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Lipid rafts and pathogens: the art of deception and exploitation

Thematic Review Series: Biology of Lipid Rafts
Open AccessPublished:October 15, 2019DOI:https://doi.org/10.1194/jlr.TR119000391
      Lipid rafts, solid regions of the plasma membrane enriched in cholesterol and glycosphingolipids, are essential parts of a cell. Functionally, lipid rafts present a platform that facilitates interaction of cells with the outside world. However, the unique properties of lipid rafts required to fulfill this function at the same time make them susceptible to exploitation by pathogens. Many steps of pathogen interaction with host cells, and sometimes all steps within the entire lifecycle of various pathogens, rely on host lipid rafts. Such steps as binding of pathogens to the host cells, invasion of intracellular parasites into the cell, the intracellular dwelling of parasites, microbial assembly and exit from the host cell, and microbe transfer from one cell to another all involve lipid rafts. Interaction also includes modification of lipid rafts in host cells, inflicted by pathogens from both inside and outside the cell, through contact or remotely, to advance pathogen replication, to utilize cellular resources, and/or to mitigate immune response. Here, we provide a systematic overview of how and why pathogens interact with and exploit host lipid rafts, as well as the consequences of this interaction for the host, locally and systemically, and for the microbe. We also raise the possibility of modulation of lipid rafts as a therapeutic approach against a variety of infectious agents.

      Abbreviations:

      ESCRT
      endosomal sorting complex required for transport
      EV
      extracellular vesicle
      HA
      hemagglutinin
      HIV
      human immunodeficiency virus
      IAV
      influenza A virus
      PV
      parasitophorous vacuole
      SA
      sialic acid
      Lipid rafts are dynamic nanometer-size scale regions of the plasma membrane enriched in cholesterol and glycosphingolipids. They are characterized by distinct lipid and protein composition and tight ordered lipid packing; their structure is determined by the interaction between resident lipids and proteins. Structurally, they are solid bits immersed into the fluid environment of the membrane. Functionally, they host most of the plasma membrane signaling, as well as exo- and endocytosis machineries, forming the functional platforms for the interaction of cells with the outside world (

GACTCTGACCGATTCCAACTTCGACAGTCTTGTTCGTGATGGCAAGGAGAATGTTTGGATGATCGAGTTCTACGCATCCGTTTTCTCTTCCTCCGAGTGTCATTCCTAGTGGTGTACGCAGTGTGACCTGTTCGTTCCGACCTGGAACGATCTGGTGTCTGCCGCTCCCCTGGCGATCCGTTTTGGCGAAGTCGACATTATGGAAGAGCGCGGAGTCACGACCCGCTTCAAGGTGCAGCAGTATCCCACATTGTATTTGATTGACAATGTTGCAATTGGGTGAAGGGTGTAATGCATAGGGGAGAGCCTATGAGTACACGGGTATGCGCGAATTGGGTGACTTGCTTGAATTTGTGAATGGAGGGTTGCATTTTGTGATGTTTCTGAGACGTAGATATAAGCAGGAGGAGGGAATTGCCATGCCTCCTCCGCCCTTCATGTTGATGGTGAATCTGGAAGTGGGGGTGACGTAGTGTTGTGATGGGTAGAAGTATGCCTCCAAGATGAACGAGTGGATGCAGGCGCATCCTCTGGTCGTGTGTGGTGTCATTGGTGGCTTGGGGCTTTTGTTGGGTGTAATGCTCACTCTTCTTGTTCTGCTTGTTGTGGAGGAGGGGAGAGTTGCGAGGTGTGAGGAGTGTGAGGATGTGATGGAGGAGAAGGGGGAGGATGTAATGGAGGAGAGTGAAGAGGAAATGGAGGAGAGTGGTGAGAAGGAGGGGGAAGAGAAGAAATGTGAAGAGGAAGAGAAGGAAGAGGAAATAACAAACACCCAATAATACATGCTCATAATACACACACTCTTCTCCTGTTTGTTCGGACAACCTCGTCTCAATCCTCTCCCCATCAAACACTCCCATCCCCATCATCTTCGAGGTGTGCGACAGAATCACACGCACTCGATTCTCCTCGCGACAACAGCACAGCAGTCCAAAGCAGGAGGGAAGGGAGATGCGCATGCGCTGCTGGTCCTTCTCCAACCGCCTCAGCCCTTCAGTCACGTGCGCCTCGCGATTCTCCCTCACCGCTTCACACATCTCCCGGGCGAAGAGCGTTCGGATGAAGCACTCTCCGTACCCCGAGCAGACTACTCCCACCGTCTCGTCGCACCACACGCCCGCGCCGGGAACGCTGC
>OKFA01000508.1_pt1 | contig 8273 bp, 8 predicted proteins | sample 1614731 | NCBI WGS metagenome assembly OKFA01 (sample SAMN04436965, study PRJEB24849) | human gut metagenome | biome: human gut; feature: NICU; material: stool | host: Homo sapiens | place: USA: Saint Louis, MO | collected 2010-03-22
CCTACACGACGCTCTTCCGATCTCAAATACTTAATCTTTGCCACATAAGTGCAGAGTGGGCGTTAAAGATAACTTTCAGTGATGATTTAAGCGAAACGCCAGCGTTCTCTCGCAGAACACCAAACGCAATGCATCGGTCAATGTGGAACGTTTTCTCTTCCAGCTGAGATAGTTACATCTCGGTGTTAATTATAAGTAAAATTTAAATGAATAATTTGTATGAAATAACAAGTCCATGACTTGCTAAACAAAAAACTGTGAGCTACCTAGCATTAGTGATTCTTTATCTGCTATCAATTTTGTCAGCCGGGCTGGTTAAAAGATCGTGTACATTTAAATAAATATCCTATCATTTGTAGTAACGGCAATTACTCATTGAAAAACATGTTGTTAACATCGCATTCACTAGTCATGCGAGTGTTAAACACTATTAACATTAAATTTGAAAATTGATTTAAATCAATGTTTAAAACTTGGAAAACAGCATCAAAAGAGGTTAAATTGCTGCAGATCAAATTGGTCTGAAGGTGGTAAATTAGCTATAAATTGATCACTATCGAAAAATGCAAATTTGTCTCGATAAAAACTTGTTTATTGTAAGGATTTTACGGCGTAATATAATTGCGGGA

• Simons K.
      • Gerl M.J.
      Revitalizing membrane rafts: new tools and insights.
      ). Lipid rafts are structurally and functionally heterogeneous, within the cells and between the cells, both spatially and temporally. The functional heterogeneity of the rafts is governed by a repertoire of proteins in a particular subfraction of the rafts, which is determined by a combination of proteins' raft-targeting motifs and posttranslational modifications (
      • Pike L.J.
      Lipid rafts: heterogeneity on the high seas.
      ).
      From the microbe's point of view, a lipid raft on the membrane of the host cell is an island with an airport in the middle of the ocean. Lipid rafts are characterized by the presence of a high concentration of outward-looking protein molecules providing a guidance system and a landing gear to ensure precise and safe delivery of a microbe to the right terminal in a correct position. Lipid rafts host the endo- and exocytosis machinery, an automated loading/unloading facility connected to a railway effectively transporting cargo to and from the intracellular locations. Although there is a border protection force and customs trying to prevent unlawful entry and smuggling, pathogens are rigorously selected specialists in deception and win on many occasions. The biggest problem for the pathogens is not the host defense, but the physical size and dynamic nature of the runway: rafts are often too small for larger microbes. In response to this limitation, microbes developed a capacity to modify the airfield or themselves according to requirements.
      Pathogens of different taxa exploit host lipid rafts to advance the infection. The most prolific users are intracellular parasites [viruses, intracellular bacteria, protozoa, and fungi (
      • Bagam P.
      • Singh D.P.
      • Inda M.E.
      • Batra S.
      Unraveling the role of membrane microdomains during microbial infections.
      )], and the lifecycle of these microbes critically depends on host lipid rafts. Microbes that do not enter the host cell also take advantage of the lipid rafts to gain access to the cellular molecules not available to a microbe through its own biosynthesis. Microorganisms can deliberately modify lipid rafts either to adapt them according to the pathogen's requirements or to inactivate many immune defense pathways relying on lipid rafts. By modifying lipid rafts, however, microbes do significant collateral damage to the host causing numerous comorbidities. It is not an intension of this review to provide a complete list of microbes interacting with host lipid rafts, several comprehensive reviews on this topic have been published recently (
      • Bagam P.
      • Singh D.P.